Recent advances in 2D nanomaterials, such as graphene, transition metal dichalcogenides, boron nitride, MXenes, allow not only to discover several new nanoscale phenomena but also to address the scientific and industrial challenges associated with the design of systems with desired physical properties. One of the great challenges for mechanical systems is associated with addressing friction and wear problems in machine elements. In this review, the beneficial properties of layered 2D materials that enable the control of their tribological behavior and make them excellent candidates for efficient friction and wear reduction in dry‐running and boundary lubricated machine components are summarized. The recent studies highlighting the successful implementation of 2D structures when used as solid lubricant coatings or reinforcement phases in composites for various machine components including sliding and rolling bearings, gears, and seals are overviewed. The examples presented in the studies demonstrate the great potential for 2D materials to address the energy‐saving needs by friction and wear reduction.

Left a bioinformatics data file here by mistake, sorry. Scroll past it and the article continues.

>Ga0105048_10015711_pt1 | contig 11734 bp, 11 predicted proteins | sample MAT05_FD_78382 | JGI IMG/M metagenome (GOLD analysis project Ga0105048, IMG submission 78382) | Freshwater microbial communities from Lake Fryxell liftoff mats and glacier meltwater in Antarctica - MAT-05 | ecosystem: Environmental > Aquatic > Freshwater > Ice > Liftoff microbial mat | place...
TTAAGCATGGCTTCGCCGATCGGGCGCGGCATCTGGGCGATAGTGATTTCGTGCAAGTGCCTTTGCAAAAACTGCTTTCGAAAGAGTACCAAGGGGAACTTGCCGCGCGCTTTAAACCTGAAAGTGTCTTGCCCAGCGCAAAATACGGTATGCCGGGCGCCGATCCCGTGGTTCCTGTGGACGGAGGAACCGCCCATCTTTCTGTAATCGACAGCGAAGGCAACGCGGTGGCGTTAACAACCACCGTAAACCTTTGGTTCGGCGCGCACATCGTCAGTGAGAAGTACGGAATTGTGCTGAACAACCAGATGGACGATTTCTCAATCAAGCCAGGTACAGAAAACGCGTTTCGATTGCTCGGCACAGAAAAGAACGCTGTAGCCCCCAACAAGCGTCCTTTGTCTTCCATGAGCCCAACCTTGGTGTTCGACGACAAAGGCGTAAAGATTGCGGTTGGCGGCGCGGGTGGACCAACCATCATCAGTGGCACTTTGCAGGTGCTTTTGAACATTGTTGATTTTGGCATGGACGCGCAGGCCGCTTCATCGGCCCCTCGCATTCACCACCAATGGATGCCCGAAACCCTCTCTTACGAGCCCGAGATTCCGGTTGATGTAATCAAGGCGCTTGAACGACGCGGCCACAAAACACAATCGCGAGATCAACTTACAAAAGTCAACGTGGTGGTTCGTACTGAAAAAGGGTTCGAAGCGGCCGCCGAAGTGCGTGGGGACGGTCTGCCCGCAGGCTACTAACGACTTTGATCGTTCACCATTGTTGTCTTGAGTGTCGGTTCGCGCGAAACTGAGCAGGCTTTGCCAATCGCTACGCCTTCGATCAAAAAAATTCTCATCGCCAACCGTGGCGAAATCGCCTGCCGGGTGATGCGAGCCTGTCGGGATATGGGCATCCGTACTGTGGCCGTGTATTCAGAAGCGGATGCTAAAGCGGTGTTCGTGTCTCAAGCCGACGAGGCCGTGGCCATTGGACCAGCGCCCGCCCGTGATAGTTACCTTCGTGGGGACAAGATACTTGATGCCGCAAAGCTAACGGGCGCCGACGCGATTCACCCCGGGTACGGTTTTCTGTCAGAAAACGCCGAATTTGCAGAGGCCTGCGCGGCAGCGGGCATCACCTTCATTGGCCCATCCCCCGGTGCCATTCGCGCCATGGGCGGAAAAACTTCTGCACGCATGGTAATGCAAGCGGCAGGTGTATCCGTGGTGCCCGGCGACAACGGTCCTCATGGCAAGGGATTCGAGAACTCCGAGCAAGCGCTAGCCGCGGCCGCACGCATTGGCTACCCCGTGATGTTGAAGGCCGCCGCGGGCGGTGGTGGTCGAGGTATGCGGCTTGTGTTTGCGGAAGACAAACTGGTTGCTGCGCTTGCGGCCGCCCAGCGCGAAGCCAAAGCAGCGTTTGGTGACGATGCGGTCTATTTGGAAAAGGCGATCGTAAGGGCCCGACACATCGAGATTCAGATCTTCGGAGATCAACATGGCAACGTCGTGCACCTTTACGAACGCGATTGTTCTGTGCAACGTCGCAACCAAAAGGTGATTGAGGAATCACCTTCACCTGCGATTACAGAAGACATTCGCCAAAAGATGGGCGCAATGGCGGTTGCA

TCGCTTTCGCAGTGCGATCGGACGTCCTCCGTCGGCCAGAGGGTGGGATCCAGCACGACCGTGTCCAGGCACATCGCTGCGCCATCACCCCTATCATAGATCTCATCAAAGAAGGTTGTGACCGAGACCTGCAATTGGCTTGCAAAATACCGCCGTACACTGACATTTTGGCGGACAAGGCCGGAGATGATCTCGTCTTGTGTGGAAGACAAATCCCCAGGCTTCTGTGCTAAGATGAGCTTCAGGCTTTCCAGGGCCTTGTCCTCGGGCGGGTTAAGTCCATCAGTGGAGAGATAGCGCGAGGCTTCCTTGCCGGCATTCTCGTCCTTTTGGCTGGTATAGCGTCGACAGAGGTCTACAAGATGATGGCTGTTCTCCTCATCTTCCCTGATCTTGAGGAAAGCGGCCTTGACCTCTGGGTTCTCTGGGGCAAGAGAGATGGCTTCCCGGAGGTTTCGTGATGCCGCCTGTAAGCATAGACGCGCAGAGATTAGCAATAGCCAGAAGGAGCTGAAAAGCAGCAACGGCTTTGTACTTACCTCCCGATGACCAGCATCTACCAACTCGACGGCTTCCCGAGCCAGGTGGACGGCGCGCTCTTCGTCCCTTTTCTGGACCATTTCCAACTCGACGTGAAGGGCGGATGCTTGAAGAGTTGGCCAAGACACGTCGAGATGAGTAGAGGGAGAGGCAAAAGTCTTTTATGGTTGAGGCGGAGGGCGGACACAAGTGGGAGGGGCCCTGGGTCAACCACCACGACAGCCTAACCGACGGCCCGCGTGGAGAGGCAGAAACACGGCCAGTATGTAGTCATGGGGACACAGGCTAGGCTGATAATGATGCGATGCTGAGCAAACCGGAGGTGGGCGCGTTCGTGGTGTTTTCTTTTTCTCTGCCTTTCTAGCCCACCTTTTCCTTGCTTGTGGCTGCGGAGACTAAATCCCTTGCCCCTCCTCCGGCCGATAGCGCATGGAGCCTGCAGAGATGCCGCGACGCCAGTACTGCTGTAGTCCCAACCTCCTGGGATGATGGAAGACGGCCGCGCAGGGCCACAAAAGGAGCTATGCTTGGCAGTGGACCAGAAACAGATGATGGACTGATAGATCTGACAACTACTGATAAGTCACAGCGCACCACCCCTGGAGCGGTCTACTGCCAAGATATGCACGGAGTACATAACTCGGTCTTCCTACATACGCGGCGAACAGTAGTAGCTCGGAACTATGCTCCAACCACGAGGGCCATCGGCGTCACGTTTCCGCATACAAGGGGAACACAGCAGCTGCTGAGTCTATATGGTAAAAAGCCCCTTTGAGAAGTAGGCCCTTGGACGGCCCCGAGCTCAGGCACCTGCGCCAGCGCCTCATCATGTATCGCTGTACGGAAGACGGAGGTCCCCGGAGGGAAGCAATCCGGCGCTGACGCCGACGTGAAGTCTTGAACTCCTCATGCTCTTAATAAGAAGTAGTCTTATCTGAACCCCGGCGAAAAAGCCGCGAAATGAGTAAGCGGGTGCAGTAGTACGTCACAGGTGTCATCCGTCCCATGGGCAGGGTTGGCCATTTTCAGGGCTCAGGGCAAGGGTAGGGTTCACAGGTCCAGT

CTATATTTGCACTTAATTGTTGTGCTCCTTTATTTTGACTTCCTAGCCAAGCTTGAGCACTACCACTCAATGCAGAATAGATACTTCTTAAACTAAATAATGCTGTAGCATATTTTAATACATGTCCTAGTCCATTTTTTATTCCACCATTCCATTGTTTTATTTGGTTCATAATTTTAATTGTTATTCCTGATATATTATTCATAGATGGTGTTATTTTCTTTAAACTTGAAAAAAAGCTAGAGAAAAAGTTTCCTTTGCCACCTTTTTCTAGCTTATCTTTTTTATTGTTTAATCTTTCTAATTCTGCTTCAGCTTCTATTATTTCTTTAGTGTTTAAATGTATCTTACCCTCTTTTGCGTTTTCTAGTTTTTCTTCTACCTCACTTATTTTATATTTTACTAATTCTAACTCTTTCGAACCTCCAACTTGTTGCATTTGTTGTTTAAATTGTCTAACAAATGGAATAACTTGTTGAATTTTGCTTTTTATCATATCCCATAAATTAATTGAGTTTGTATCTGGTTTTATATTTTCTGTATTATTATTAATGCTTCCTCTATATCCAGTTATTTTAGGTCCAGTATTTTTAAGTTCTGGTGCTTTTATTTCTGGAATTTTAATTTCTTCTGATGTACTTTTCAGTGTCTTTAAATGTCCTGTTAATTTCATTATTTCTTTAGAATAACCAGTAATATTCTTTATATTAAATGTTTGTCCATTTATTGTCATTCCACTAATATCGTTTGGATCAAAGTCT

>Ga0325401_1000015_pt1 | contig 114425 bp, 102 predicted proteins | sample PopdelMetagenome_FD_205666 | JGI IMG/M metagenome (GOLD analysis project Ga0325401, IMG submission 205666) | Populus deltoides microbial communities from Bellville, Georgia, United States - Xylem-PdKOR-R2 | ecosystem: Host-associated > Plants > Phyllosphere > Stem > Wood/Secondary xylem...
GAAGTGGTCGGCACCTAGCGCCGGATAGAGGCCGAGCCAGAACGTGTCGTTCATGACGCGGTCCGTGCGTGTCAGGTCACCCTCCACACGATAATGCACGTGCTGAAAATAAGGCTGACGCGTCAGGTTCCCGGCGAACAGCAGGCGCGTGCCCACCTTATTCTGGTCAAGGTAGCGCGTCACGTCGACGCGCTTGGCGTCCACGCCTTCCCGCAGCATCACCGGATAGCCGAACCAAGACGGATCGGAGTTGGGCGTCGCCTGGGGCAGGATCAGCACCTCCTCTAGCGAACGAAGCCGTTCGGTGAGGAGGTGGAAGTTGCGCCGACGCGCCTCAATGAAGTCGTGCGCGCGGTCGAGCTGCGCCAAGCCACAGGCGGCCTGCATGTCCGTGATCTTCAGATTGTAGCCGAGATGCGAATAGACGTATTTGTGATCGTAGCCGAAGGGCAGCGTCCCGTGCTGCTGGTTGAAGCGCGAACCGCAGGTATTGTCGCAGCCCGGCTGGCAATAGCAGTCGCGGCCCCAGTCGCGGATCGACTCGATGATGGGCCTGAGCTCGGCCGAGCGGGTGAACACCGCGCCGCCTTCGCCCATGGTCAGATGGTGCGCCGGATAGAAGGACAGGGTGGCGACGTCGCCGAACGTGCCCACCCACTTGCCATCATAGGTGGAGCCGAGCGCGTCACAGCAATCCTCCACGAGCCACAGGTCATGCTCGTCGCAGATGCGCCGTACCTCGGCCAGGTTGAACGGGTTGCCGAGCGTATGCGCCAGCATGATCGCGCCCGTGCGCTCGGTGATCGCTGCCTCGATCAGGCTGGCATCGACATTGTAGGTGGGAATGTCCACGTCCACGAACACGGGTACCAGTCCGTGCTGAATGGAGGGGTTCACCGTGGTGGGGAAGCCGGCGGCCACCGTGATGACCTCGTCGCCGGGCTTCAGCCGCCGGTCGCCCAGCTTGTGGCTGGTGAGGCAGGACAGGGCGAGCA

Reconfigurable arrays of 2D nanomaterials are essential for the realization of switchable and intelligent material systems. Using liquid crystals (LCs) as a medium represents a promising approach, in principle, to enable such control. In practice, however, this approach is hampered by the difficulty of achieving stable dispersions of nanomaterials. Here, we report on good dispersions of pristine CdSe nanoplatelets (NPLs) in LCs, and reversible, rapid control of their alignment and associated anisotropic photoluminescence, using a magnetic field. We reveal that dispersion stability is greatly enhanced using polymeric, rather than small molecule, LCs and is considerably greater in the smectic phases of the resulting systems relative to the nematic phases. Aligned composites exhibit highly polarized emission that is readily manipulated by field-realignment. Such dynamic alignment of optically-active 2D nanomaterials may enable the development of programmable materials for photonic applications and the methodology can guide designs for anisotropic nanomaterial composites for a broad set of related nanomaterials.more » « less
- Award ID(s):
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- Nature Publishing Group
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- Journal Name:
- Nature Communications
- Medium: X
- Sponsoring Org:
- National Science Foundation
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